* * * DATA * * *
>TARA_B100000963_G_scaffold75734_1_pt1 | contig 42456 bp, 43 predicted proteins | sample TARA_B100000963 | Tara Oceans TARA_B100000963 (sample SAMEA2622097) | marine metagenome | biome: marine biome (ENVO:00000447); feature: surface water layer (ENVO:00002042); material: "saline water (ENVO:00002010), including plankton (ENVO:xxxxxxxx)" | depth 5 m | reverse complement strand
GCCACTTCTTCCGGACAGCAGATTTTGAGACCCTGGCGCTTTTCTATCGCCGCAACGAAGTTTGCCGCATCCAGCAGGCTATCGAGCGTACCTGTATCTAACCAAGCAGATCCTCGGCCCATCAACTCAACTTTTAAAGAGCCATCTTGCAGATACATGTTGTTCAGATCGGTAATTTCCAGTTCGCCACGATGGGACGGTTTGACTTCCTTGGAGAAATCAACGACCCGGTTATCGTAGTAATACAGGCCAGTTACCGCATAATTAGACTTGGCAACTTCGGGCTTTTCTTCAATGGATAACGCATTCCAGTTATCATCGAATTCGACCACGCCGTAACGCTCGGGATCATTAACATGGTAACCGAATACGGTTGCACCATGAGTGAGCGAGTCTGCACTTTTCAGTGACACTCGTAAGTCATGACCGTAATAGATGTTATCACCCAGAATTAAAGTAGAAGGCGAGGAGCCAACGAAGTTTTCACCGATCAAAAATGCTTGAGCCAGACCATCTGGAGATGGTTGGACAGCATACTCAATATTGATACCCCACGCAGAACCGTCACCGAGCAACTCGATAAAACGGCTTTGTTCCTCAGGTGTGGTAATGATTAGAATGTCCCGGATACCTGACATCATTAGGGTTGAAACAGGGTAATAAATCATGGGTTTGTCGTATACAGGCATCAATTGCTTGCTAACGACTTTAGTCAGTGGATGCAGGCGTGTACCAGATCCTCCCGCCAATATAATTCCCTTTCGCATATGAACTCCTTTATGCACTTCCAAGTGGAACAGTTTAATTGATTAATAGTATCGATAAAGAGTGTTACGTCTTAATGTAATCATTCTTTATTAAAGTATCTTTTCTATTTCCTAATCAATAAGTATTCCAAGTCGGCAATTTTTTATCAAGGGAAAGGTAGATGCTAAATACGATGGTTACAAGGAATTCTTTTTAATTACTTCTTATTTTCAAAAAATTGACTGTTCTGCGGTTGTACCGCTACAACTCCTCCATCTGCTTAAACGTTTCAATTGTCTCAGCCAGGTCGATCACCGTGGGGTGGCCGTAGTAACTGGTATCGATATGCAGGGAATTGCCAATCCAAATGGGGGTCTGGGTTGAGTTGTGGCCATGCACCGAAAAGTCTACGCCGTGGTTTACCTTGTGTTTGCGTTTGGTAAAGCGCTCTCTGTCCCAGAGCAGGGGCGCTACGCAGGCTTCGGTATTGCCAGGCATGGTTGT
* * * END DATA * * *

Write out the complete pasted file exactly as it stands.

>TARA_B100000963_G_scaffold75734_1_pt1 | contig 42456 bp, 43 predicted proteins | sample TARA_B100000963 | Tara Oceans TARA_B100000963 (sample SAMEA2622097) | marine metagenome | biome: marine biome (ENVO:00000447); feature: surface water layer (ENVO:00002042); material: "saline water (ENVO:00002010), including plankton (ENVO:xxxxxxxx)" | depth 5 m | reverse complement strand
GCCACTTCTTCCGGACAGCAGATTTTGAGACCCTGGCGCTTTTCTATCGCCGCAACGAAGTTTGCCGCATCCAGCAGGCTATCGAGCGTACCTGTATCTAACCAAGCAGATCCTCGGCCCATCAACTCAACTTTTAAAGAGCCATCTTGCAGATACATGTTGTTCAGATCGGTAATTTCCAGTTCGCCACGATGGGACGGTTTGACTTCCTTGGAGAAATCAACGACCCGGTTATCGTAGTAATACAGGCCAGTTACCGCATAATTAGACTTGGCAACTTCGGGCTTTTCTTCAATGGATAACGCATTCCAGTTATCATCGAATTCGACCACGCCGTAACGCTCGGGATCATTAACATGGTAACCGAATACGGTTGCACCATGAGTGAGCGAGTCTGCACTTTTCAGTGACACTCGTAAGTCATGACCGTAATAGATGTTATCACCCAGAATTAAAGTAGAAGGCGAGGAGCCAACGAAGTTTTCACCGATCAAAAATGCTTGAGCCAGACCATCTGGAGATGGTTGGACAGCATACTCAATATTGATACCCCACGCAGAACCGTCACCGAGCAACTCGATAAAACGGCTTTGTTCCTCAGGTGTGGTAATGATTAGAATGTCCCGGATACCTGACATCATTAGGGTTGAAACAGGGTAATAAATCATGGGTTTGTCGTATACAGGCATCAATTGCTTGCTAACGACTTTAGTCAGTGGATGCAGGCGTGTACCAGATCCTCCCGCCAATATAATTCCCTTTCGCATATGAACTCCTTTATGCACTTCCAAGTGGAACAGTTTAATTGATTAATAGTATCGATAAAGAGTGTTACGTCTTAATGTAATCATTCTTTATTAAAGTATCTTTTCTATTTCCTAATCAATAAGTATTCCAAGTCGGCAATTTTTTATCAAGGGAAAGGTAGATGCTAAATACGATGGTTACAAGGAATTCTTTTTAATTACTTCTTATTTTCAAAAAATTGACTGTTCTGCGGTTGTACCGCTACAACTCCTCCATCTGCTTAAACGTTTCAATTGTCTCAGCCAGGTCGATCACCGTGGGGTGGCCGTAGTAACTGGTATCGATATGCAGGGAATTGCCAATCCAAATGGGGGTCTGGGTTGAGTTGTGGCCATGCACCGAAAAGTCTACGCCGTGGTTTACCTTGTGTTTGCGTTTGGTAAAGCGCTCTCTGTCCCAGAGCAGGGGCGCTACGCAGGCTTCGGTATTGCCAGGCATGGTTGT